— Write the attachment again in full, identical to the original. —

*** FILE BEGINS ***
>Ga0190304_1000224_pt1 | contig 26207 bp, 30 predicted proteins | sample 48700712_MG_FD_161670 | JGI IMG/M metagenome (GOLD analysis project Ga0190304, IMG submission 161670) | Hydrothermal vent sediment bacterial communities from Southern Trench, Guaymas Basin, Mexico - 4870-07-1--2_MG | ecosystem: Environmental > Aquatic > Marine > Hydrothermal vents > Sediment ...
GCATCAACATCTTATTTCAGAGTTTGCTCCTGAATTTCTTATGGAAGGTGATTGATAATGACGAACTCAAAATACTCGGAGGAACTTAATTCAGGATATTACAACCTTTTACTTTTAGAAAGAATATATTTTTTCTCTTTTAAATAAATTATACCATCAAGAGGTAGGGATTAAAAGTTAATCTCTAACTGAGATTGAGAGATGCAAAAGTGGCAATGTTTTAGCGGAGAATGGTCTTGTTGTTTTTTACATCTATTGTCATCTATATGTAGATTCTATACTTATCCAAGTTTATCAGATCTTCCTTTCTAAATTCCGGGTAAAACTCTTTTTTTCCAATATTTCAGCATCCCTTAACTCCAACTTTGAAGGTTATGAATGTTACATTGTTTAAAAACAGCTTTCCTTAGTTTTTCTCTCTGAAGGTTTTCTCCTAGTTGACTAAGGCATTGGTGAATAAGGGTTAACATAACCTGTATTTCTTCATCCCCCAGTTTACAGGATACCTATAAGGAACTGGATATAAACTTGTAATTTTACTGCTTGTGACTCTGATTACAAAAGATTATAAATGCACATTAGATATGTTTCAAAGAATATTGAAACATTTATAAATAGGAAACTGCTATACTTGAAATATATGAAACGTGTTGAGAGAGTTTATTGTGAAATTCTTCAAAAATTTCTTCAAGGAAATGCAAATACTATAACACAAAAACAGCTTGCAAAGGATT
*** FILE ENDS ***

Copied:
>Ga0190304_1000224_pt1 | contig 26207 bp, 30 predicted proteins | sample 48700712_MG_FD_161670 | JGI IMG/M metagenome (GOLD analysis project Ga0190304, IMG submission 161670) | Hydrothermal vent sediment bacterial communities from Southern Trench, Guaymas Basin, Mexico - 4870-07-1--2_MG | ecosystem: Environmental > Aquatic > Marine > Hydrothermal vents > Sediment ...
GCATCAACATCTTATTTCAGAGTTTGCTCCTGAATTTCTTATGGAAGGTGATTGATAATGACGAACTCAAAATACTCGGAGGAACTTAATTCAGGATATTACAACCTTTTACTTTTAGAAAGAATATATTTTTTCTCTTTTAAATAAATTATACCATCAAGAGGTAGGGATTAAAAGTTAATCTCTAACTGAGATTGAGAGATGCAAAAGTGGCAATGTTTTAGCGGAGAATGGTCTTGTTGTTTTTTACATCTATTGTCATCTATATGTAGATTCTATACTTATCCAAGTTTATCAGATCTTCCTTTCTAAATTCCGGGTAAAACTCTTTTTTTCCAATATTTCAGCATCCCTTAACTCCAACTTTGAAGGTTATGAATGTTACATTGTTTAAAAACAGCTTTCCTTAGTTTTTCTCTCTGAAGGTTTTCTCCTAGTTGACTAAGGCATTGGTGAATAAGGGTTAACATAACCTGTATTTCTTCATCCCCCAGTTTACAGGATACCTATAAGGAACTGGATATAAACTTGTAATTTTACTGCTTGTGACTCTGATTACAAAAGATTATAAATGCACATTAGATATGTTTCAAAGAATATTGAAACATTTATAAATAGGAAACTGCTATACTTGAAATATATGAAACGTGTTGAGAGAGTTTATTGTGAAATTCTTCAAAAATTTCTTCAAGGAAATGCAAATACTATAACACAAAAACAGCTTGCAAAGGATT